Curves, Design and the Human Body

The design of the human body ranks at the top of the list when miracles are discussed. Looking to the earliest phase of development, the nervous system becomes the first to system to develop from the undifferentiated cells. From there, it immediately begins its roll of management, organizing the other bodily systems as they are created.

From the onset, protecting the nerve system becomes a primary goal. The most sensitive part, the brain, is housed in a ridged bony shell and protected by suspensory ligaments and fluid. The main communication pipeline, the spinal cord, is protected by successive bony shells, the vertebrae. Branches off the spinal cord are sheathed in a fibrous, fatty liner called the myelin sheath.

All so that nerve signals can be delivered and received to every tissue of the body to make the body work.

The complexity of the discussion increases, because this body wants to stand up and move. Movement in the structure challenges the goal of protecting the nerves. Solid structures can be made ridged. Moveable structures are subject to combinations of weight, momentum, impact, control, and gravity, while still needing to be protective.

The body manages this competition between goals by having developed bony structures called vertebrae to carry the weight of gravity. Separated by a pad called the disc, and with a bony arch to house the spinal cord, it then uses curves in the spine to act as flexible springs to dissipate the shock of energy it receives. The curves flex, with the muscles using the nerve pathways to detect the motion and reflexively catch the energy.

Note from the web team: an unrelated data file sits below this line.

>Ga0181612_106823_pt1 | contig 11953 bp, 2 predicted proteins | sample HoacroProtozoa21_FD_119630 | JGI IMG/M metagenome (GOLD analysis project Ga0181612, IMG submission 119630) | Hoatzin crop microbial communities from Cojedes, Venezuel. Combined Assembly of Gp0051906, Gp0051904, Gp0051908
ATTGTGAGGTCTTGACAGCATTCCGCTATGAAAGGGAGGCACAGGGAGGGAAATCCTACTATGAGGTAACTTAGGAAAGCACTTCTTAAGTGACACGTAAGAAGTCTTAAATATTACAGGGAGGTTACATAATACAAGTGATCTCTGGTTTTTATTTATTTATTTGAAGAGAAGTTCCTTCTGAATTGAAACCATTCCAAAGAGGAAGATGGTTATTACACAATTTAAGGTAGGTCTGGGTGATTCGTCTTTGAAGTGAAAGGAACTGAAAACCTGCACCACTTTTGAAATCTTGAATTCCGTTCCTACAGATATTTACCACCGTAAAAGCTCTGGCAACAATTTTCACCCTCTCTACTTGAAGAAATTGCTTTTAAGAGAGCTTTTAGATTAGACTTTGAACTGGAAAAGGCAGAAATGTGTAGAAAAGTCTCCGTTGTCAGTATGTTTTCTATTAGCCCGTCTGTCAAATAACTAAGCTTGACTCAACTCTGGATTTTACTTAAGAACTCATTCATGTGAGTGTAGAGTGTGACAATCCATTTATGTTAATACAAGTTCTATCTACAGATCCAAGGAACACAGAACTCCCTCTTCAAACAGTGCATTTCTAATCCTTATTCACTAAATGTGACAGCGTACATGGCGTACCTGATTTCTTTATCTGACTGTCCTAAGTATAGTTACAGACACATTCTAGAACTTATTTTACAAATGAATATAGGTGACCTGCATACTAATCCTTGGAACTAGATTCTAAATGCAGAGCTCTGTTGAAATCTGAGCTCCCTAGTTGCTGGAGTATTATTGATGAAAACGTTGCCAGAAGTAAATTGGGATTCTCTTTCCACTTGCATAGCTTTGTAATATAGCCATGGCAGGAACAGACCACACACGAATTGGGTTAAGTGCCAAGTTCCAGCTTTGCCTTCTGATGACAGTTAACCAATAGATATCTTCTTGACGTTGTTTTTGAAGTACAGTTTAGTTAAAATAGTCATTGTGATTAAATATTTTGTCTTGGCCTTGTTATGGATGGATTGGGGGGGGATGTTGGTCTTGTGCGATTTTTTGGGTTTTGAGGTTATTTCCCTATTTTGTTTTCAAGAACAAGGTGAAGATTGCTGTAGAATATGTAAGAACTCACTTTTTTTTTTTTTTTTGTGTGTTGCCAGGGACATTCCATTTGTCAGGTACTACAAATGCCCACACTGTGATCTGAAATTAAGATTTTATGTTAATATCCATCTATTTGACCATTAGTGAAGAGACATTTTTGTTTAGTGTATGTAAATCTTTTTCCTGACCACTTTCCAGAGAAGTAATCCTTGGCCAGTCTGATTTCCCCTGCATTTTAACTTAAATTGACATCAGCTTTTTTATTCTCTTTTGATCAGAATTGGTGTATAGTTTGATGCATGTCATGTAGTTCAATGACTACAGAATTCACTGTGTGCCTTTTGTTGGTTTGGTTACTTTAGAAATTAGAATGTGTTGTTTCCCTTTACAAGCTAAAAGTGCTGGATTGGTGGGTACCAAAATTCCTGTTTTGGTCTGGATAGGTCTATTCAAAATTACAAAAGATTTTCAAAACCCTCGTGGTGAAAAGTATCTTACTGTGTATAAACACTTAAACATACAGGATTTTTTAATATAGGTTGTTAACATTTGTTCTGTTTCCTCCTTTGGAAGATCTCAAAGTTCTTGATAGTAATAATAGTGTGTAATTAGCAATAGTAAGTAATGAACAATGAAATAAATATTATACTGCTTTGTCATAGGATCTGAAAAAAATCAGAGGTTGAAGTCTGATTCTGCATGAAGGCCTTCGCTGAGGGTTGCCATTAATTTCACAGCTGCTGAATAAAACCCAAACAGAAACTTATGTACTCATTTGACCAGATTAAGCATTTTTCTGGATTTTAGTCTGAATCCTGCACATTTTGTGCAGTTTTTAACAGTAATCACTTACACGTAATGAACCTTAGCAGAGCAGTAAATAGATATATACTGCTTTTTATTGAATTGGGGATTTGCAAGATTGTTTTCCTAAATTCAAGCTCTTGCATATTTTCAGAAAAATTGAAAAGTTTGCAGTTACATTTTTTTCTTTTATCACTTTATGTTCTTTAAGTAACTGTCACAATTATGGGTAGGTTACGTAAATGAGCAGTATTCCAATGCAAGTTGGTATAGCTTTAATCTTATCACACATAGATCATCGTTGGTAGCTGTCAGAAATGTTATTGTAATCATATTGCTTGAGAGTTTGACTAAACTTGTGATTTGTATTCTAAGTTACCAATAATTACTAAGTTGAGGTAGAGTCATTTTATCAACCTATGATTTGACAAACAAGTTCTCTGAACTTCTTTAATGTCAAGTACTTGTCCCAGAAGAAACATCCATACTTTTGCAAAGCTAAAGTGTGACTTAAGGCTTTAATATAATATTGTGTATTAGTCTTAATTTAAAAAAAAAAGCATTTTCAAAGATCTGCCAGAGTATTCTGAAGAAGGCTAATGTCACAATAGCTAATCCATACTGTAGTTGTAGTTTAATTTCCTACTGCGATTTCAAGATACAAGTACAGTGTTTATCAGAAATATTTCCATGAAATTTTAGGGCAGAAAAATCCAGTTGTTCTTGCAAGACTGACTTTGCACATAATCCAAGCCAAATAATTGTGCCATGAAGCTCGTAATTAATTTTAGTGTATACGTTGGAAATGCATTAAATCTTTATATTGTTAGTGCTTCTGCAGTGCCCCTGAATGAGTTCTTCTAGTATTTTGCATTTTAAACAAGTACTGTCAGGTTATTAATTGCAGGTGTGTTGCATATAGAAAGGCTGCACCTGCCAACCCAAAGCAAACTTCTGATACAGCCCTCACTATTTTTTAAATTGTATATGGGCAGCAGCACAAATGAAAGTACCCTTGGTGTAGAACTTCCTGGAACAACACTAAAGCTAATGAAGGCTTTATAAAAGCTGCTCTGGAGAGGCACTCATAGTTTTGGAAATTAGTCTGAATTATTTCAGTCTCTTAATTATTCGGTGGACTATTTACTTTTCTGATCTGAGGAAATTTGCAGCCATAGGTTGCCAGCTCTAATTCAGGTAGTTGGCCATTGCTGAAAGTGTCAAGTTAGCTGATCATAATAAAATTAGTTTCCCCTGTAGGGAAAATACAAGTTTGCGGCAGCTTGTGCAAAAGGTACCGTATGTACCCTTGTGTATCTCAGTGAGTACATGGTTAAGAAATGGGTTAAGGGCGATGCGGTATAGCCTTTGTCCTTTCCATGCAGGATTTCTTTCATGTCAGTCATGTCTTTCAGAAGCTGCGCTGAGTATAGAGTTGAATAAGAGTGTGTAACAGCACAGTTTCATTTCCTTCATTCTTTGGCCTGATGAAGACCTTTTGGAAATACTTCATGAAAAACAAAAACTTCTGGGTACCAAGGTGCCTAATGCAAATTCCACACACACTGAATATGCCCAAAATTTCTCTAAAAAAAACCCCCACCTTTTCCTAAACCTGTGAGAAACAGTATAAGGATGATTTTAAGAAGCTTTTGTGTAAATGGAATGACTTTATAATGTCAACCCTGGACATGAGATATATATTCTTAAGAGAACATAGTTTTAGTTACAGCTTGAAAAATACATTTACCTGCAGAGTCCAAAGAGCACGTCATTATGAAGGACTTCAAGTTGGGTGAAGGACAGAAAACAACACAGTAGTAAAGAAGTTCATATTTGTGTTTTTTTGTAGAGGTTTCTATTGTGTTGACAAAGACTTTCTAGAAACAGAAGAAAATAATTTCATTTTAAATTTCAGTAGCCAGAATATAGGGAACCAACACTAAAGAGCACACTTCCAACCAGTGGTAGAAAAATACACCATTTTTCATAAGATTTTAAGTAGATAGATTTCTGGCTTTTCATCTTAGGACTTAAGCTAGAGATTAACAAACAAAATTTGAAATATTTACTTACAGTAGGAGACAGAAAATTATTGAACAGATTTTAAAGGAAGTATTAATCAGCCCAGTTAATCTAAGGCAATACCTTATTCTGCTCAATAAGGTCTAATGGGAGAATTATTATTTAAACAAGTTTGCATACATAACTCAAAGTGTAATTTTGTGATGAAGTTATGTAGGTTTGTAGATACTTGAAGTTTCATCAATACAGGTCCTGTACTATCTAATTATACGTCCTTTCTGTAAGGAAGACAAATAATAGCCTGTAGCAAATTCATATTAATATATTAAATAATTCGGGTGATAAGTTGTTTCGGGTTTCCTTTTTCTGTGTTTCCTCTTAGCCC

Nice system but sensitive to impacts and stresses that can repositioned the vertebrae on its platform. The change in position and motion that entail starts a cycle of joint, nerve and soft tissue damage that has a wide range of negative effects. Ultimately these effects lead to more rapid deterioration of the joint (known as arthritis), scarring and calcification of soft tissues, and impaired function of the nerve transmission at the critical branching point from the main spinal cord pipeline.

Chiropractors call this damaging event Functional Subluxation of the vertebrae. The terminology recognizes there is not only a structural misalignment, but also damaging functional changes to the motion of the joint, the flexing of the curves, and the surrounding nerves and soft tissues. The key to management is early intervention to avoid the more serious tissue changes, corrective adjustment to restore better motion to the involved segment, and supportive exercise and lifestyle activities to re-educate motion and proper patterns of nerve transmission.

Ignore the problem, and it will deteriorate over time, progressively damaging joints, nerves and muscles to the point of failure. Support the better function of the spine and the associated structures will last longer and work better. Better function is the story of the better quality of life that Chiropractic has delivered for over a century, and is the basis behind recommendations for care, supportive exercises, and a lifestyle that protects spinal curves and alignment.